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Will do. New info, difficult to explain, wish I had a digital camera. The ground for the ingnition module is the aluminium relocation plate, mounted on the drivers fender well. I have determined that the only grounding contact for the PLATE is the two threaded mounting studs, which are slightly grungy. Any chance this less than optimal ground could be the problem? When I isolate the plate from the studs, the ground is lost and the engines dies and won't restart. Just like when its stalls when hot.
And, battery voltage is 11.5. Little low due to Engle fridge running for 36hrs.

Follow-up Post:

And what is this little black thingy that you speak of?

Follow-up Post:

Ok. Red to + on battery and black to - on coil equals 12 volts with engine off.
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  #18  
Old June 19th, 2009, 03:42 PM
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It's very possible that you don't have enough ground there. I've never worked with the Rover remote style module, only the on-distributor ones. But the distributor mounted ones had a ground connector that ran straight to the engine block. I would both clean up the existing studs as well as run an additional ground wire if there is a place to do so on the case of that module.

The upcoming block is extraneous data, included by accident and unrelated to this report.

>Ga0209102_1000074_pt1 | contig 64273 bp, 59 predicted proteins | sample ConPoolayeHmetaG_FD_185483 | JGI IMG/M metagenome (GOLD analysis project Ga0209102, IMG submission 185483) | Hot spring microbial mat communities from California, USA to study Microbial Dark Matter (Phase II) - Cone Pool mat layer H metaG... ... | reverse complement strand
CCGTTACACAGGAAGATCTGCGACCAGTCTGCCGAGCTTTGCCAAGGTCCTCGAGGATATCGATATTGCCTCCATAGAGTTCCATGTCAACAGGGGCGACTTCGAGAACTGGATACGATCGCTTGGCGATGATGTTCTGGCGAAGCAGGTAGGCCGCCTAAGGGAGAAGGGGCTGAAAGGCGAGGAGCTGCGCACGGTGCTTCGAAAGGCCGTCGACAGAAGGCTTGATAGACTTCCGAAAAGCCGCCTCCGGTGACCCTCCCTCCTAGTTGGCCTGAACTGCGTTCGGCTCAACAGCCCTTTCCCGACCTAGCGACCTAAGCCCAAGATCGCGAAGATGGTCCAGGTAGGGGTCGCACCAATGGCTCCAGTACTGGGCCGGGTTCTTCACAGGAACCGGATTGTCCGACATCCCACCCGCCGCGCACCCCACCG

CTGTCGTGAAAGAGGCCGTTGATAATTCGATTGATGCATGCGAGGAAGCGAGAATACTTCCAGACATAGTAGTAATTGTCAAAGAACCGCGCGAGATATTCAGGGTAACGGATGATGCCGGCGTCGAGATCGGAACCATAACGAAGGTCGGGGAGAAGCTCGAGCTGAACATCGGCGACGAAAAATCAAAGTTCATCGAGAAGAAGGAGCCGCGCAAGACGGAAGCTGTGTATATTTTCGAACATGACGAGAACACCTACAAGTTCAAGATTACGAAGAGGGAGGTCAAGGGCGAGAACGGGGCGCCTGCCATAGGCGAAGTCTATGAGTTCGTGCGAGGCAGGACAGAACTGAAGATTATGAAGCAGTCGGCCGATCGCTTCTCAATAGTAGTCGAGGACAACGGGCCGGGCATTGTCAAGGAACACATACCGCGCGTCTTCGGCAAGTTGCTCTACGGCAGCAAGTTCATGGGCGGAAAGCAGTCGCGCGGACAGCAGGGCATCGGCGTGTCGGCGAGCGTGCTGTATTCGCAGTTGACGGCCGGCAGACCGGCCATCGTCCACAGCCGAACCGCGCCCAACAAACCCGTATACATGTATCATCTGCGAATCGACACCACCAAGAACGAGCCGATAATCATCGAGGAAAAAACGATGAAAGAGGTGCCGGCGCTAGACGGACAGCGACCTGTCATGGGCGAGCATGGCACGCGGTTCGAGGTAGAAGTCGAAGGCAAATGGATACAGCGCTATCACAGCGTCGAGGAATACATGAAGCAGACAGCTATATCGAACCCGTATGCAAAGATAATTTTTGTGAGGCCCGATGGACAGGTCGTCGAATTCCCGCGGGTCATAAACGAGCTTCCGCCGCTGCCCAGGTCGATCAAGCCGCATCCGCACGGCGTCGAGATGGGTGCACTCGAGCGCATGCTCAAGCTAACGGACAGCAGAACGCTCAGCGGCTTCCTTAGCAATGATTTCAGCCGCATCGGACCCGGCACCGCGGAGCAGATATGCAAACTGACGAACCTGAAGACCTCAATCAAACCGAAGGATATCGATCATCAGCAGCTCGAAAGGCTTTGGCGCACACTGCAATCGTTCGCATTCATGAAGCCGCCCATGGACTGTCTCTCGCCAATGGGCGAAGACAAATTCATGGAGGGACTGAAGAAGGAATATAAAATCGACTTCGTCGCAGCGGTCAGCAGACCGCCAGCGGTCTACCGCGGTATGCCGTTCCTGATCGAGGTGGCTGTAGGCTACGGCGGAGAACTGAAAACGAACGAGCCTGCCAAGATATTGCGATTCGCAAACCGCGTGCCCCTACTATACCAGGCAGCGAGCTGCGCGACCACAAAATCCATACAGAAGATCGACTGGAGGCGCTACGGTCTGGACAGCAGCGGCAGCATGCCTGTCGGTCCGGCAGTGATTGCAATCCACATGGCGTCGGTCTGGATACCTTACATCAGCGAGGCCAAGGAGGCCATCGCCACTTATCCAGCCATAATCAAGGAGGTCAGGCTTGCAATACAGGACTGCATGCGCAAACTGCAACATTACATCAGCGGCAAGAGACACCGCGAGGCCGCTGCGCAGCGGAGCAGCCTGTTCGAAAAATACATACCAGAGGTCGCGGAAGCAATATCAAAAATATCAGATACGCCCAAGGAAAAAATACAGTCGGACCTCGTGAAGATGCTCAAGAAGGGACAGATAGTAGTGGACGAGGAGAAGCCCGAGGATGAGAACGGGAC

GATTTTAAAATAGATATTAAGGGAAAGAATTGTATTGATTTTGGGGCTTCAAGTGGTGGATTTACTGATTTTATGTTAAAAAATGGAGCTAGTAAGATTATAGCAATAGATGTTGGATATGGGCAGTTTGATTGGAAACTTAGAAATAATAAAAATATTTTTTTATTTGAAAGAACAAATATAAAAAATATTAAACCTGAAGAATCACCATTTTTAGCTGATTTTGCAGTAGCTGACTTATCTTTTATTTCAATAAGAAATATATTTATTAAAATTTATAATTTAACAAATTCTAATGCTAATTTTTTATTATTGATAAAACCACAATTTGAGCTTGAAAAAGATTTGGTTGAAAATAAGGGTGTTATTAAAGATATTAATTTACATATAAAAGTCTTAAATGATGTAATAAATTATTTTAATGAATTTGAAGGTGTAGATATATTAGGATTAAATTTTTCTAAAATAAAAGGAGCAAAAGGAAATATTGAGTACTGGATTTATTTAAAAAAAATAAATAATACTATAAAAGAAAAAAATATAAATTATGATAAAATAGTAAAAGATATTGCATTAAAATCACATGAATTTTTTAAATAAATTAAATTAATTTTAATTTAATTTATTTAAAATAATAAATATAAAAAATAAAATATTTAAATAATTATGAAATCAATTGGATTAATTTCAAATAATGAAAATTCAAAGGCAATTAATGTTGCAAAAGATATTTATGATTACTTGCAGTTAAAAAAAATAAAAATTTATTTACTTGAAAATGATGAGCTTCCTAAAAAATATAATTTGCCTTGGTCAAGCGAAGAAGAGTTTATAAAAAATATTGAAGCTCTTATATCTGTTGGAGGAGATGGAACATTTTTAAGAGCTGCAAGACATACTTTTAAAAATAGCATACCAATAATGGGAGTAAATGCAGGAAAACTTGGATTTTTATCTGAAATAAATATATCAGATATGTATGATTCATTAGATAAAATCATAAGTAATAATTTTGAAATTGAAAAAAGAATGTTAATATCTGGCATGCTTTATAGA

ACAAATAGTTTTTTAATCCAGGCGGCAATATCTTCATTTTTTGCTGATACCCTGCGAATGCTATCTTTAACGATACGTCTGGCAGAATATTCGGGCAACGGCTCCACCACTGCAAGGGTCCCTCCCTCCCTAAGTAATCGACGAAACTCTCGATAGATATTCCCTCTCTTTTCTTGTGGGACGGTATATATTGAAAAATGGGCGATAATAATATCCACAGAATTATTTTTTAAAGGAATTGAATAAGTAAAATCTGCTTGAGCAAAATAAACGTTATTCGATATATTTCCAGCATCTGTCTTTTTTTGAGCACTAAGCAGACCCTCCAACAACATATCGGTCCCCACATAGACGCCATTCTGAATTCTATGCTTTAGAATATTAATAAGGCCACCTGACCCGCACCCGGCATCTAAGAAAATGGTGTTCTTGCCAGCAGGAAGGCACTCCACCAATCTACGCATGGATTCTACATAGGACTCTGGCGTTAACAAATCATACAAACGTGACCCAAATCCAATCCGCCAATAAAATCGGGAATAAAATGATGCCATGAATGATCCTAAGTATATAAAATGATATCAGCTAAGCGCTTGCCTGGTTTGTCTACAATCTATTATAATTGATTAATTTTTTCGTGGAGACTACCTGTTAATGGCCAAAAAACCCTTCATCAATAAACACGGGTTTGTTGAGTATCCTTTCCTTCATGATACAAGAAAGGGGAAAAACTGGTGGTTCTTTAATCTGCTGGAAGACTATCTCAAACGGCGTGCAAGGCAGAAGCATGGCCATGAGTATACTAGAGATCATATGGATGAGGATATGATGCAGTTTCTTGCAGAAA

Also, how good is the physical contact between the module and the plate it's mounted on? I do wonder if possible the module is getting too hot, and perhaps would need a heat sink on there somewhere?

-Hans

p.s. little black box? Silly rover, all these parts that AREN'T in the book that I keep finding.
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  #19  
Old June 19th, 2009, 03:46 PM
texmoto
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david summers
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I will try clean the bolts. But what does the 12volts when there should be no volts between the coil neg terminal and the battery + terminal mean?
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  #20  
Old June 19th, 2009, 03:54 PM
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Very possible that it's a sign of the bad ground, and the voltage is finding an alternate route to ground.

Couple other things are possible as well, but right now I'd focus on ensuring that module gets a good ground.

-Hans